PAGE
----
• Switching the lease: tenants are signed onto a lease for a different property than they are shown
  • Leased: scammer collects rent or application fees on units already rented out
  • Missing amenities: scammer has tenant sign lease without them noticing that advertised amenities are missing

These are just a few types of rental scams—here are hundreds of ways scammers try to take advantage of others. Often, however, they are unsuccessful thanks to vigilant landlords, tenants, and community members.

What are the most common rental scams?

There are many different types of housing scams that happen across the country. The most common of these scams affect tenants: fake landlords, fake photos, and rent collection issues abound. Tenants are warned to verify they are doing business with reliable characters and be wary of how they send rent to avoid having money stolen.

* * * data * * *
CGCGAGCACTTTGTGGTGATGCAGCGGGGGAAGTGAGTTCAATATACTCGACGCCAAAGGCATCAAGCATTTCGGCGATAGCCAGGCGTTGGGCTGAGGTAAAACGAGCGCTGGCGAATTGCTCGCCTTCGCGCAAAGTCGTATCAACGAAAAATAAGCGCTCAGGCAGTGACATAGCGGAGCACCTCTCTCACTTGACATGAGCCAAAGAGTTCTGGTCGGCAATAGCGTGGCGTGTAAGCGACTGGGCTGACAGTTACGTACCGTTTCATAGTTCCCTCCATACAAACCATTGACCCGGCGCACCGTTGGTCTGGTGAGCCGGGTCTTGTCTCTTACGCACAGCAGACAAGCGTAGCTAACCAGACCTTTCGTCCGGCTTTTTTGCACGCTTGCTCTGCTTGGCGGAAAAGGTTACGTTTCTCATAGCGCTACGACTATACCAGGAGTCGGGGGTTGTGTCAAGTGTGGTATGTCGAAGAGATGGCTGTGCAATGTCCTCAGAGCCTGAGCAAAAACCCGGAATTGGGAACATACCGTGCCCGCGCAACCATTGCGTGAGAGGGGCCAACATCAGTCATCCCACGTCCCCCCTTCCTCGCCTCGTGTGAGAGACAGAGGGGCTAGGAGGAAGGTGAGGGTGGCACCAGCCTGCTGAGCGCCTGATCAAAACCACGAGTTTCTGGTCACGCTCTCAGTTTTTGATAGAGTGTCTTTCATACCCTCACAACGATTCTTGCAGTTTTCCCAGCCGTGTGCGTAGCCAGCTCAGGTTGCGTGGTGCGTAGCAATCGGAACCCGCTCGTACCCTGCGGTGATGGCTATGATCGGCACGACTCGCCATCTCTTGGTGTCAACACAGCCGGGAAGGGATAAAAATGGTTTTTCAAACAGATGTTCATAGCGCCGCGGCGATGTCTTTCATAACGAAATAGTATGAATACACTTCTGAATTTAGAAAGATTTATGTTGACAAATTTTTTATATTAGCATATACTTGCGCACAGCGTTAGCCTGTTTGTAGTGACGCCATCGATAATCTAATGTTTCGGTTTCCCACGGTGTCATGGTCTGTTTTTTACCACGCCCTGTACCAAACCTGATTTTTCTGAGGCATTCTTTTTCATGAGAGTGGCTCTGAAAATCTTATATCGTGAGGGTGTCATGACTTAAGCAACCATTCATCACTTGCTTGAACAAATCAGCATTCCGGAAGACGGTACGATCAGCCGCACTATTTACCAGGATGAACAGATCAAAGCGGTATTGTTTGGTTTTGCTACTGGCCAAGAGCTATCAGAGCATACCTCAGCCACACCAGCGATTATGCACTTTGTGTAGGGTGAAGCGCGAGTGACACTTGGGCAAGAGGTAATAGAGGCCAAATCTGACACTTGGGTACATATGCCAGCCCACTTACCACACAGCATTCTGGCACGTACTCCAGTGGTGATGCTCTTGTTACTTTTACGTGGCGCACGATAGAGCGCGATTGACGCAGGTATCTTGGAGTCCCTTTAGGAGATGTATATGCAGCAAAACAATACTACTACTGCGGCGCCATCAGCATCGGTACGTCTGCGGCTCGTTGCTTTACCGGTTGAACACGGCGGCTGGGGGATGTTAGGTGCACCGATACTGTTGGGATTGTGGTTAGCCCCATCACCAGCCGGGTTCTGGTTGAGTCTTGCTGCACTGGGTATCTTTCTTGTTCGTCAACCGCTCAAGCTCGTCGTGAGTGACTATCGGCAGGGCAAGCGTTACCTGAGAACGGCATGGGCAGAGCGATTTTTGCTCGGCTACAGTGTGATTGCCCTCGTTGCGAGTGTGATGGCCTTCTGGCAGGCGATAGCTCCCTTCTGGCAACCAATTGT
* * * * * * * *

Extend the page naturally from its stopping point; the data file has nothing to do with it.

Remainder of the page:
Landlords face issues with fake names, fake documents, and overpayments. These issues leave the landlord open to lease agreements with scammers or with complicated financial ties to resolve without losing money.

How do I make sure my renter is legit?

Determining whether or not a renter is legit is difficult at times and can feel intrusive, but it’s a necessary step if you want to keep your investments safe. Ideally, you will be able to avoid rental scams and keep fraudsters away by doing the following while screening tenants:

  • Request proof of employment
  • Verify and review any pay stubs or offer letters for validity
  • Run a thorough background check